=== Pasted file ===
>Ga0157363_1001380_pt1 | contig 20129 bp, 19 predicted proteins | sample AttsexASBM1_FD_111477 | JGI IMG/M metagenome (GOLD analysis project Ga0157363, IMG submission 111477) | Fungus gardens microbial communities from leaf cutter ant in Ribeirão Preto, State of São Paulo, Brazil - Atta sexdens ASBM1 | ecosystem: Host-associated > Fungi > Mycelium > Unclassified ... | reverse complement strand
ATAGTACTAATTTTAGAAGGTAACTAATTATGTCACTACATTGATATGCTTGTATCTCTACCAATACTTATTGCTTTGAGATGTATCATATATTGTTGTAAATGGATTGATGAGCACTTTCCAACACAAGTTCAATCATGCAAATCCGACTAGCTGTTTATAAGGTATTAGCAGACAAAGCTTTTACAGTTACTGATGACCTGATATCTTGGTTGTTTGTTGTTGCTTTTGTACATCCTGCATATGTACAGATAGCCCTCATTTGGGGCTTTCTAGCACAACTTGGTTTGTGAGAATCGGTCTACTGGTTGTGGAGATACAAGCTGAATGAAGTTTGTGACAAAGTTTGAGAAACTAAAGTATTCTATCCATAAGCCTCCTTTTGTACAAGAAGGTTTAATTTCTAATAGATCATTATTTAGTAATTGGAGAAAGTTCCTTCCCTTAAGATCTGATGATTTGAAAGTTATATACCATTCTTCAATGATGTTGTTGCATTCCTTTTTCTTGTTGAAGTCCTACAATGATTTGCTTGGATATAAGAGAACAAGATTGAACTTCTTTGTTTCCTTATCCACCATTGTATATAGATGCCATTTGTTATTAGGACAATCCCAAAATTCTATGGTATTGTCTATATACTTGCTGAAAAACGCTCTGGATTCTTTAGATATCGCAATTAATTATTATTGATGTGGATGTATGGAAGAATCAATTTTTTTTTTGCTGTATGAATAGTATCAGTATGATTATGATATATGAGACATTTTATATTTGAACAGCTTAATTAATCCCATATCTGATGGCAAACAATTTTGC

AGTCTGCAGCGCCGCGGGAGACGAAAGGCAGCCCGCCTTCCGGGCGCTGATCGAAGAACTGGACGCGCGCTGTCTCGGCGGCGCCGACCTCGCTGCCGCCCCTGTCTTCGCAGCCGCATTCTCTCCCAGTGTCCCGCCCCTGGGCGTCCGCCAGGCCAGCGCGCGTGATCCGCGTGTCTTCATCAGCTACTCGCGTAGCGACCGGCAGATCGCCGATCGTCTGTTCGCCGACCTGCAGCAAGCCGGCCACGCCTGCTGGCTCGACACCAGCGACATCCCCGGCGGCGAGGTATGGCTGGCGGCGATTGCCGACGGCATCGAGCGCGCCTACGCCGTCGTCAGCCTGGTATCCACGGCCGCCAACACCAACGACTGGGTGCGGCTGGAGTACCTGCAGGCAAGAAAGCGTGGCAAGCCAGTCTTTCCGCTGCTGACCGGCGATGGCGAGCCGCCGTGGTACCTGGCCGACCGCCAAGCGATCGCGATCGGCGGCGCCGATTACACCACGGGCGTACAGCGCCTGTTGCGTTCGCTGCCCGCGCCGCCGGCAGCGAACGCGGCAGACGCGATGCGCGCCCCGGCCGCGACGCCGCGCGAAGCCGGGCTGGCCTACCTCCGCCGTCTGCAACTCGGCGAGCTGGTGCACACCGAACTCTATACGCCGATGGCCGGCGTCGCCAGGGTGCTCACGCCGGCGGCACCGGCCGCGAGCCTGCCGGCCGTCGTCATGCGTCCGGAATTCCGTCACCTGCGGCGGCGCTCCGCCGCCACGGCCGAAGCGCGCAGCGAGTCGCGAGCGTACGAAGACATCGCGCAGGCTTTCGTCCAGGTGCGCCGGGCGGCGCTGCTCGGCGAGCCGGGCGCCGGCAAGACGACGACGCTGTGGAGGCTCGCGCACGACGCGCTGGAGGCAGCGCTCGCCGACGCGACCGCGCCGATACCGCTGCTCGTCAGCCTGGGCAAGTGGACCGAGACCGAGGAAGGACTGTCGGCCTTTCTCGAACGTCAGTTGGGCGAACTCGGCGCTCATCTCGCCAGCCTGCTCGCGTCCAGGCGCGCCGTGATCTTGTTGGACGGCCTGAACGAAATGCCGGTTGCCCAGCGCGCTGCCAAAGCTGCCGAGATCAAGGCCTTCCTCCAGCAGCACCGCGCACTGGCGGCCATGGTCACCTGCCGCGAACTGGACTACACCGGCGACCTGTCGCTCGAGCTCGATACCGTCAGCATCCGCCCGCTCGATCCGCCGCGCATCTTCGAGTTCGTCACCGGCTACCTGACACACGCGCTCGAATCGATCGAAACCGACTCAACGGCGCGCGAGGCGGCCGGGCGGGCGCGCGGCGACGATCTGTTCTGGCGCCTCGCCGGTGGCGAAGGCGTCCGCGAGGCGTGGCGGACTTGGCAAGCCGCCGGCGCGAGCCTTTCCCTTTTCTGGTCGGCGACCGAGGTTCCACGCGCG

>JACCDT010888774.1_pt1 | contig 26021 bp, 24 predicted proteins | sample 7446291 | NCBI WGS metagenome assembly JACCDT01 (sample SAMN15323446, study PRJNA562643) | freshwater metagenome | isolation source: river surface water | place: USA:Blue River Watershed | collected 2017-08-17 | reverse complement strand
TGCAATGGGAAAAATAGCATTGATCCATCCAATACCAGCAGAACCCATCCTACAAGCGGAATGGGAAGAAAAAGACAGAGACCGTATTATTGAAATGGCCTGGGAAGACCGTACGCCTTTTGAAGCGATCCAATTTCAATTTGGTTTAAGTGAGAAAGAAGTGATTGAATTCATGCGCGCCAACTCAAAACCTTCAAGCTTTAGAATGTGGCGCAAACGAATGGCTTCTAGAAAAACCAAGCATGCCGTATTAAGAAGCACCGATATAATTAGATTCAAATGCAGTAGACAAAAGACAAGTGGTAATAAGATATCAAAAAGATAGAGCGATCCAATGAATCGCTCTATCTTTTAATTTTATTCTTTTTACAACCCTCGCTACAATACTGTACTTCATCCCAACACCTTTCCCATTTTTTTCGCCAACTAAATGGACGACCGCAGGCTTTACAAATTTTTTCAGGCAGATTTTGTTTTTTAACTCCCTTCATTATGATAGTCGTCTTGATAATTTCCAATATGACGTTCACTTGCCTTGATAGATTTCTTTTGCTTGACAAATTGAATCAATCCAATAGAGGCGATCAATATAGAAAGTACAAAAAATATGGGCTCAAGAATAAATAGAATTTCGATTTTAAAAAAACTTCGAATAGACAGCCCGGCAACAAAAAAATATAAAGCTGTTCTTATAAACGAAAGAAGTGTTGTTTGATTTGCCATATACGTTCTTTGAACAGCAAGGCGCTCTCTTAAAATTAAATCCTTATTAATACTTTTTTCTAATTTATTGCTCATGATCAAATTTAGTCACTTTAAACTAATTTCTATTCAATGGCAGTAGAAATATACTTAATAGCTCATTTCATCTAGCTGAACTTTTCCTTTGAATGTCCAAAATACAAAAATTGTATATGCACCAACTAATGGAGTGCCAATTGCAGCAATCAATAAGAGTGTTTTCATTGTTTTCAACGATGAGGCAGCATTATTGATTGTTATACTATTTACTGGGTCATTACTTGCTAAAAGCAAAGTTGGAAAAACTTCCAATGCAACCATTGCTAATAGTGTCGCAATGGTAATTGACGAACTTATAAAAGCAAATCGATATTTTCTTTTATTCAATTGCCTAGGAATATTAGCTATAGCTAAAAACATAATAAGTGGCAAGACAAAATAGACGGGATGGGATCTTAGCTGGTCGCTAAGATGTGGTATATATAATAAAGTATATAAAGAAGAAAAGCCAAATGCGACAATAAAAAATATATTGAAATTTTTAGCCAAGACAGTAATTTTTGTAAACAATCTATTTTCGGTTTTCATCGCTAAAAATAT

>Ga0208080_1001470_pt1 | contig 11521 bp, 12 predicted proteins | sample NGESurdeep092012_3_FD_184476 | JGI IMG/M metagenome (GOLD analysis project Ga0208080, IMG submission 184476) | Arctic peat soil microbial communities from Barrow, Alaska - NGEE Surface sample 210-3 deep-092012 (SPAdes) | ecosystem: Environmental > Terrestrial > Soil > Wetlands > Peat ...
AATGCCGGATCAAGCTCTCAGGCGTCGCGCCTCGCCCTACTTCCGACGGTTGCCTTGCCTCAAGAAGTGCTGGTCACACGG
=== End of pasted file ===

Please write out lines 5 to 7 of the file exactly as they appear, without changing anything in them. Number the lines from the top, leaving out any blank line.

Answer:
TGCAATGGGAAAAATAGCATTGATCCATCCAATACCAGCAGAACCCATCCTACAAGCGGAATGGGAAGAAAAAGACAGAGACCGTATTATTGAAATGGCCTGGGAAGACCGTACGCCTTTTGAAGCGATCCAATTTCAATTTGGTTTAAGTGAGAAAGAAGTGATTGAATTCATGCGCGCCAACTCAAAACCTTCAAGCTTTAGAATGTGGCGCAAACGAATGGCTTCTAGAAAAACCAAGCATGCCGTATTAAGAAGCACCGATATAATTAGATTCAAATGCAGTAGACAAAAGACAAGTGGTAATAAGATATCAAAAAGATAGAGCGATCCAATGAATCGCTCTATCTTTTAATTTTATTCTTTTTACAACCCTCGCTACAATACTGTACTTCATCCCAACACCTTTCCCATTTTTTTCGCCAACTAAATGGACGACCGCAGGCTTTACAAATTTTTTCAGGCAGATTTTGTTTTTTAACTCCCTTCATTATGATAGTCGTCTTGATAATTTCCAATATGACGTTCACTTGCCTTGATAGATTTCTTTTGCTTGACAAATTGAATCAATCCAATAGAGGCGATCAATATAGAAAGTACAAAAAATATGGGCTCAAGAATAAATAGAATTTCGATTTTAAAAAAACTTCGAATAGACAGCCCGGCAACAAAAAAATATAAAGCTGTTCTTATAAACGAAAGAAGTGTTGTTTGATTTGCCATATACGTTCTTTGAACAGCAAGGCGCTCTCTTAAAATTAAATCCTTATTAATACTTTTTTCTAATTTATTGCTCATGATCAAATTTAGTCACTTTAAACTAATTTCTATTCAATGGCAGTAGAAATATACTTAATAGCTCATTTCATCTAGCTGAACTTTTCCTTTGAATGTCCAAAATACAAAAATTGTATATGCACCAACTAATGGAGTGCCAATTGCAGCAATCAATAAGAGTGTTTTCATTGTTTTCAACGATGAGGCAGCATTATTGATTGTTATACTATTTACTGGGTCATTACTTGCTAAAAGCAAAGTTGGAAAAACTTCCAATGCAACCATTGCTAATAGTGTCGCAATGGTAATTGACGAACTTATAAAAGCAAATCGATATTTTCTTTTATTCAATTGCCTAGGAATATTAGCTATAGCTAAAAACATAATAAGTGGCAAGACAAAATAGACGGGATGGGATCTTAGCTGGTCGCTAAGATGTGGTATATATAATAAAGTATATAAAGAAGAAAAGCCAAATGCGACAATAAAAAATATATTGAAATTTTTAGCCAAGACAGTAATTTTTGTAAACAATCTATTTTCGGTTTTCATCGCTAAAAATAT

>Ga0208080_1001470_pt1 | contig 11521 bp, 12 predicted proteins | sample NGESurdeep092012_3_FD_184476 | JGI IMG/M metagenome (GOLD analysis project Ga0208080, IMG submission 184476) | Arctic peat soil microbial communities from Barrow, Alaska - NGEE Surface sample 210-3 deep-092012 (SPAdes) | ecosystem: Environmental > Terrestrial > Soil > Wetlands > Peat ...
AATGCCGGATCAAGCTCTCAGGCGTCGCGCCTCGCCCTACTTCCGACGGTTGCCTTGCCTCAAGAAGTGCTGGTCACACGG